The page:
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Peak Perspective: College Football’s QB Conundrum.

Let’s discuss about quarterbacks coming and quarterbacks leaving.

NCAA Football: Miami Spring Game Reinhold Matay-USA TODAY Sports

It’s the big topic in college football right now, and it’s our discussion topic for this week. No position is in the spotlight or receives more hype than quarterback, and since only one of them is on the field at a time, it comes with the highest stakes when players are battling for the starting spot. When a QB decides to leave a team and seek a transfer, that news gets magnified as well. This post will look at the current situation and see what it could become over the next few years.

Before we dive in, there are a few disclaimers to make worth keeping in mind during the rest of the post.

1. Players transferring is nothing new. But with the transfer portal and social media, the discussion surrounding it is at an all-time high. Each transfer is analyzed and picked apart from every angle until everyone is blue in the face.

2. Players should be able to play wherever they want to play. None of us have any right to tell a player to stay or transfer, and I don’t intend to. Every player has to make the right decision for them. Sometimes that decision is to leave and compete at another school. Other times it’s to stay, put in the work and keep fighting for the starting role, even though that opportunity may not come. Players have been successful and unsuccessful pursuing both paths.

The current landscape

Unless you are brand new to the college football world since September, you already have a pretty good idea of what’s been going on. Multiple highly-touted quarterbacks on a team compete for the starting job. Only one can win, and when one is named the starter, the rest face a difficult decision. Do they stick with the team they pledged to out of high school and regulate themselves to multi-year backup duty? Or do they seek a more fortunate opportunity at another school? It’s a difficult decision and the pressure mounts, even more, when thousands of football fans and dozens of reporters are discussing their every move on social media.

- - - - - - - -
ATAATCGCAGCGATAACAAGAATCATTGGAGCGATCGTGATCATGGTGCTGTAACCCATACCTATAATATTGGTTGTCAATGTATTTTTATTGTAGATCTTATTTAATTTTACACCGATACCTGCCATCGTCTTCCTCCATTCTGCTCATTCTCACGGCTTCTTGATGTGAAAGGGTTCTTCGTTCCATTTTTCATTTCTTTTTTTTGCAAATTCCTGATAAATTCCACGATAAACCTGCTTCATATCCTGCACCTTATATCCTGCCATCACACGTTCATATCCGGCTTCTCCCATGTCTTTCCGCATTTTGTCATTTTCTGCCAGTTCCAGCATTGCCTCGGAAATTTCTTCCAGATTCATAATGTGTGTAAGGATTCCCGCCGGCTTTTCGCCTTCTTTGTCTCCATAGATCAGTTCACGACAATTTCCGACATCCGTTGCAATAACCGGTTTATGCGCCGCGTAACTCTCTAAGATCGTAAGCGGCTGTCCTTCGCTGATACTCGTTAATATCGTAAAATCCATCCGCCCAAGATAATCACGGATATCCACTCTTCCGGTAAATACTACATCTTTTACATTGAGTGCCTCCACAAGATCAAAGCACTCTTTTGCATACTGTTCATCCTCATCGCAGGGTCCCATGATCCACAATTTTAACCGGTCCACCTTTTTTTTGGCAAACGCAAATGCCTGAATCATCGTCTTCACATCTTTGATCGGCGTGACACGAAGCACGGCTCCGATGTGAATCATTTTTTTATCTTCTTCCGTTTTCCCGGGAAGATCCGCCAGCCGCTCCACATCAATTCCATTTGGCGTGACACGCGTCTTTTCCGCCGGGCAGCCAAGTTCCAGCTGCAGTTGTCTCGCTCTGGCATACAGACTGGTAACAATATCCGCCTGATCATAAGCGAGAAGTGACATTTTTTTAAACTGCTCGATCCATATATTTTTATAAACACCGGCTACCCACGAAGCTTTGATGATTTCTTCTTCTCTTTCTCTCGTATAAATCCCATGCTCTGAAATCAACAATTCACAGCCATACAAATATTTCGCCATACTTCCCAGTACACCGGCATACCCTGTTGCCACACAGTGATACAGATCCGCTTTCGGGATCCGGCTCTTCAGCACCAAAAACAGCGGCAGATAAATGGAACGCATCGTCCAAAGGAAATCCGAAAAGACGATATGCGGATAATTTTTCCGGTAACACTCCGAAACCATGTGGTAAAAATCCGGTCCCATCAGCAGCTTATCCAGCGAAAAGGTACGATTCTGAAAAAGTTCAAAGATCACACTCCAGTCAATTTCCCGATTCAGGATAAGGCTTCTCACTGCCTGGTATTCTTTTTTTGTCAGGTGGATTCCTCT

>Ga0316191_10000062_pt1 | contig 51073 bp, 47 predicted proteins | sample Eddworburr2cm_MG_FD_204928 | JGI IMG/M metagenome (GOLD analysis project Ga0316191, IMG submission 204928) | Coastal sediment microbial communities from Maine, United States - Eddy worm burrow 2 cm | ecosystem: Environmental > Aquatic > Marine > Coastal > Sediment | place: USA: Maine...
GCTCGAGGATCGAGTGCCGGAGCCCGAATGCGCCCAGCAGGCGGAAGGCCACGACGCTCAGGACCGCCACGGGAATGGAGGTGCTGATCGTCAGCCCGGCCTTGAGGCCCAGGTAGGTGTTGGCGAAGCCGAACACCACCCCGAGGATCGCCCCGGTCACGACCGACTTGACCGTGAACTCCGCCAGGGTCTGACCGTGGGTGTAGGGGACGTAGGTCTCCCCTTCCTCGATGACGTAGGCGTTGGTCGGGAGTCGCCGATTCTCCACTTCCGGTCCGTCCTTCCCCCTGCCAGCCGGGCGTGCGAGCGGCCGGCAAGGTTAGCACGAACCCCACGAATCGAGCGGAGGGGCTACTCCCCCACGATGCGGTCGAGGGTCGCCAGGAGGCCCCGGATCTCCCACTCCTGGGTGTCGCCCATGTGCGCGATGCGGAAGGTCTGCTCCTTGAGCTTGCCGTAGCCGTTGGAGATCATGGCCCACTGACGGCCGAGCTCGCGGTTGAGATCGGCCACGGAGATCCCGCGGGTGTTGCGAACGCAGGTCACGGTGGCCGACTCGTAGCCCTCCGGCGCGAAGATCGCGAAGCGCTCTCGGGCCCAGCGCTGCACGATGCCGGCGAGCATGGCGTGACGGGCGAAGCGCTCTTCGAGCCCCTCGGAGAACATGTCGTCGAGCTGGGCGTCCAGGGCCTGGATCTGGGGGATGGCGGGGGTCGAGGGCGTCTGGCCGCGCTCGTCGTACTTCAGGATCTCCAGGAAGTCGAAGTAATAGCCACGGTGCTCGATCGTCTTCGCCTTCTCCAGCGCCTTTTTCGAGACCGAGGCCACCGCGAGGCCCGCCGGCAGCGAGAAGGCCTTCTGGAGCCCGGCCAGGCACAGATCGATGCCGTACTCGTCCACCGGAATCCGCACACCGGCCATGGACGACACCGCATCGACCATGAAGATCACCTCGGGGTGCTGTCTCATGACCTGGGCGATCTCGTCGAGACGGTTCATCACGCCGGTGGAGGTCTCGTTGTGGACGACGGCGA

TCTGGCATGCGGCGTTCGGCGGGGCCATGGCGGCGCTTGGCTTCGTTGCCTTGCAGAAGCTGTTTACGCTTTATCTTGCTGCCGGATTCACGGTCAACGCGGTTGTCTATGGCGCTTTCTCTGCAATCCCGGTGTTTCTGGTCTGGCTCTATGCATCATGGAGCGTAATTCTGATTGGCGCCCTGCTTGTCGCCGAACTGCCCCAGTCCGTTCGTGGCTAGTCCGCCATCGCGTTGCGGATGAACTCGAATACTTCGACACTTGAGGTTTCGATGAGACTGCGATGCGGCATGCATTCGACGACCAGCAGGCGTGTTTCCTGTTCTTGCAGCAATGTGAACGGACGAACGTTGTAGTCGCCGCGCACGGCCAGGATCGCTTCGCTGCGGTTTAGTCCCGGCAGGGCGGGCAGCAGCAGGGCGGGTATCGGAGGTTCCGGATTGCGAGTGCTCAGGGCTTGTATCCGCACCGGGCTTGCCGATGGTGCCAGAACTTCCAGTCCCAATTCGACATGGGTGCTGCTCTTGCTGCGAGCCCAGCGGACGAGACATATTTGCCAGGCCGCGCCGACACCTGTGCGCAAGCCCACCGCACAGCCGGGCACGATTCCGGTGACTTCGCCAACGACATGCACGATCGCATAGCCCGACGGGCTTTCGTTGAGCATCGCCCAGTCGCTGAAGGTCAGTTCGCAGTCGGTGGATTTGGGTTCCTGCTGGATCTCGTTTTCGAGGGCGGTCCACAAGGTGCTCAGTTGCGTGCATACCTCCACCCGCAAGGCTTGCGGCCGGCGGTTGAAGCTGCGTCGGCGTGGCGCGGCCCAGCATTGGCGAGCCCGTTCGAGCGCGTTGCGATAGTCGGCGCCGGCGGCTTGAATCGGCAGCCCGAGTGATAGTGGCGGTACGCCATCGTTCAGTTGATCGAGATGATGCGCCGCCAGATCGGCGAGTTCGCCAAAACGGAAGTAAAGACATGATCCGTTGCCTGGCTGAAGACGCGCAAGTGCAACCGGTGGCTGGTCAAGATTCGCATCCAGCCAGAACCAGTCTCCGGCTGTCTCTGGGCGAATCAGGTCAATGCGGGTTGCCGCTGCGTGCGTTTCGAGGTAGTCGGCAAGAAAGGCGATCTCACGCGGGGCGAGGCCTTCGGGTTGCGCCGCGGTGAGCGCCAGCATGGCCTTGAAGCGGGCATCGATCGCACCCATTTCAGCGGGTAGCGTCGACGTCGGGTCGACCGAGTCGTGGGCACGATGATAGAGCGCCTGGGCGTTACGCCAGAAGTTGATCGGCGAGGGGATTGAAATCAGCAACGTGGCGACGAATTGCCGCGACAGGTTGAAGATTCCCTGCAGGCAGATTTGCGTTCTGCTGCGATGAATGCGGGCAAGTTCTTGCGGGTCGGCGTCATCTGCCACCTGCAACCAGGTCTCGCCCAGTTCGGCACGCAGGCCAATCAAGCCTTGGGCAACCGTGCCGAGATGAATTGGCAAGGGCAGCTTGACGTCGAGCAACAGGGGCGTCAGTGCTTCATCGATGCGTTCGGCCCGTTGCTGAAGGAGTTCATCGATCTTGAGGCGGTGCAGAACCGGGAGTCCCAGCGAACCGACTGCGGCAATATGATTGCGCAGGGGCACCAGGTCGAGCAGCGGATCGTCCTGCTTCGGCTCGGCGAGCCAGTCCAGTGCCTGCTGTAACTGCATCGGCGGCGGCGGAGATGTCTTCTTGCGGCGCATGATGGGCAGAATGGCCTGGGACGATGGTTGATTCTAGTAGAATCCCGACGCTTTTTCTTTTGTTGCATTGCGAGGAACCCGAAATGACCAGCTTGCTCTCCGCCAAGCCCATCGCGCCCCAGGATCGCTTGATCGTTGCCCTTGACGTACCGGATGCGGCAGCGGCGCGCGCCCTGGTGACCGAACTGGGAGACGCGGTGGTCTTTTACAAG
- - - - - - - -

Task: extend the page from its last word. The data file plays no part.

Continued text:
Again, players transferring is nothing new, but what is new when some players are transferring in their college careers. While these may be more rare cases, they are the ones getting more national attention. Here are some of the more recent examples.

Tate Martell is, of course, one of the more significant stories in all of this. Losing a QB battle in spring ball with Justin Fields (who transferred into Ohio State because he didn’t want to sit behind Jake Fromm at Georgia), Martell went to Miami. However, he lost the battle at the U as well, this time to Jarren Williams. More on Martell later in this post.

Washington has had great success signing top-rated quarterbacks under Coach Petersen, but it was no surprise when many of them left the program this year. Oddly enough, many were named some form of Jake. At one time, they had Jake Browning, Jacob Haener, Jacob Eason, and Jacob Sirmon all on their roster as quarterbacks, plus the outlier Colson Yankoff. Browning exhausted his eligibility in the fall and was traded out freshman Dylan Morris, who enrolled in the spring. Let’s break them all down a bit though.